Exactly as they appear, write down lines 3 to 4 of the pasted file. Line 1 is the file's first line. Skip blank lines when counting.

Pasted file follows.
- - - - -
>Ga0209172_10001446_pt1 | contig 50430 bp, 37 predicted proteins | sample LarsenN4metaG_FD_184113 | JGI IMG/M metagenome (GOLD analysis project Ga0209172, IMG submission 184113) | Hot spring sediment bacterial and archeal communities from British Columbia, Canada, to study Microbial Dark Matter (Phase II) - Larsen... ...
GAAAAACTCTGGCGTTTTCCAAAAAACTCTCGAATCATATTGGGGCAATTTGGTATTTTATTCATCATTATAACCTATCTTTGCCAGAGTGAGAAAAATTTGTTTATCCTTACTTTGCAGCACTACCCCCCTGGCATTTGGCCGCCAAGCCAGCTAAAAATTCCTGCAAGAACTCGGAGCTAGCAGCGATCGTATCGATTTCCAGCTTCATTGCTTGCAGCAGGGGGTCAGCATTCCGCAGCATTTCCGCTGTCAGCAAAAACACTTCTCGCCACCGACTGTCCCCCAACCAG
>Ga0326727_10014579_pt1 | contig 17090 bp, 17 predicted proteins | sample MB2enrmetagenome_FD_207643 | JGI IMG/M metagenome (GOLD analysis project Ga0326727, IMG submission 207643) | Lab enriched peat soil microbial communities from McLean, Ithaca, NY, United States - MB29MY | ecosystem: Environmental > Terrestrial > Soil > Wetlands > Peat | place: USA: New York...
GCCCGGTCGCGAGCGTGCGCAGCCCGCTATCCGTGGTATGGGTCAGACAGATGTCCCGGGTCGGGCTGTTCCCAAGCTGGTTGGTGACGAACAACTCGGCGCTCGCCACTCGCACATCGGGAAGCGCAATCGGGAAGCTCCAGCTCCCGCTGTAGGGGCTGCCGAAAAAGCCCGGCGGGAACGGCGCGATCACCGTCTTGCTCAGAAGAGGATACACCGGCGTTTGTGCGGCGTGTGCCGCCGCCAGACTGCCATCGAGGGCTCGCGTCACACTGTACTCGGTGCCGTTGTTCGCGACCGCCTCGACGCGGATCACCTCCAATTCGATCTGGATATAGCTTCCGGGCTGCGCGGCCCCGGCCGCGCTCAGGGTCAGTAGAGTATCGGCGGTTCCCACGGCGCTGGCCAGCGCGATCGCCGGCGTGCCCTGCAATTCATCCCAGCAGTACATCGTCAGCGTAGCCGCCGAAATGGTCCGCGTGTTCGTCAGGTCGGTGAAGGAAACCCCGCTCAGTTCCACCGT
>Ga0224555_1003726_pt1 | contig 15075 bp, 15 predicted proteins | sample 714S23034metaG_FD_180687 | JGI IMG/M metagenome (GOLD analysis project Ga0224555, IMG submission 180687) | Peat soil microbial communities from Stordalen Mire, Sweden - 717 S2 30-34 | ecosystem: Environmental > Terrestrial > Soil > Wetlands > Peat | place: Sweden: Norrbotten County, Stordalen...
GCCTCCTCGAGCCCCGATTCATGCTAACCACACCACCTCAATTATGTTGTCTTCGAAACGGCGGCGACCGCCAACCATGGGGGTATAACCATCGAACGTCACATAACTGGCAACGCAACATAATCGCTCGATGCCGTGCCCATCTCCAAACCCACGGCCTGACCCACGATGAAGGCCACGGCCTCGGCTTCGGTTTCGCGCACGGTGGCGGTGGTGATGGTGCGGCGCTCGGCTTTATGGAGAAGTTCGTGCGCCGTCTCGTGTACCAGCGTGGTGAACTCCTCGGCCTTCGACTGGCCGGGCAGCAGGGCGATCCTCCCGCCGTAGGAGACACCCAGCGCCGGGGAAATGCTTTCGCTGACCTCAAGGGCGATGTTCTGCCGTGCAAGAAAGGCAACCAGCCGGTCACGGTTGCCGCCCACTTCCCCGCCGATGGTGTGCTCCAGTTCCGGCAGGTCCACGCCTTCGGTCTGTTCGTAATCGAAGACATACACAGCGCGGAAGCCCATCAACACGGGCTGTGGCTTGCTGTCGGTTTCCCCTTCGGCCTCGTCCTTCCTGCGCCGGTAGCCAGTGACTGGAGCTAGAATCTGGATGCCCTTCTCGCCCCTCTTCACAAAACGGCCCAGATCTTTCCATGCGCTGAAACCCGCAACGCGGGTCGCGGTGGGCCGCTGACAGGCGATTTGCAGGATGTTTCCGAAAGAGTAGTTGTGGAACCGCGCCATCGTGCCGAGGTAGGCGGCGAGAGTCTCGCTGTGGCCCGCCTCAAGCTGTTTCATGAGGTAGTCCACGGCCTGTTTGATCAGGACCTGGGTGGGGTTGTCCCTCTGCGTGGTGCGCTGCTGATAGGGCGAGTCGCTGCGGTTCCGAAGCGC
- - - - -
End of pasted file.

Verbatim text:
>Ga0326727_10014579_pt1 | contig 17090 bp, 17 predicted proteins | sample MB2enrmetagenome_FD_207643 | JGI IMG/M metagenome (GOLD analysis project Ga0326727, IMG submission 207643) | Lab enriched peat soil microbial communities from McLean, Ithaca, NY, United States - MB29MY | ecosystem: Environmental > Terrestrial > Soil > Wetlands > Peat | place: USA: New York...
GCCCGGTCGCGAGCGTGCGCAGCCCGCTATCCGTGGTATGGGTCAGACAGATGTCCCGGGTCGGGCTGTTCCCAAGCTGGTTGGTGACGAACAACTCGGCGCTCGCCACTCGCACATCGGGAAGCGCAATCGGGAAGCTCCAGCTCCCGCTGTAGGGGCTGCCGAAAAAGCCCGGCGGGAACGGCGCGATCACCGTCTTGCTCAGAAGAGGATACACCGGCGTTTGTGCGGCGTGTGCCGCCGCCAGACTGCCATCGAGGGCTCGCGTCACACTGTACTCGGTGCCGTTGTTCGCGACCGCCTCGACGCGGATCACCTCCAATTCGATCTGGATATAGCTTCCGGGCTGCGCGGCCCCGGCCGCGCTCAGGGTCAGTAGAGTATCGGCGGTTCCCACGGCGCTGGCCAGCGCGATCGCCGGCGTGCCCTGCAATTCATCCCAGCAGTACATCGTCAGCGTAGCCGCCGAAATGGTCCGCGTGTTCGTCAGGTCGGTGAAGGAAACCCCGCTCAGTTCCACCGT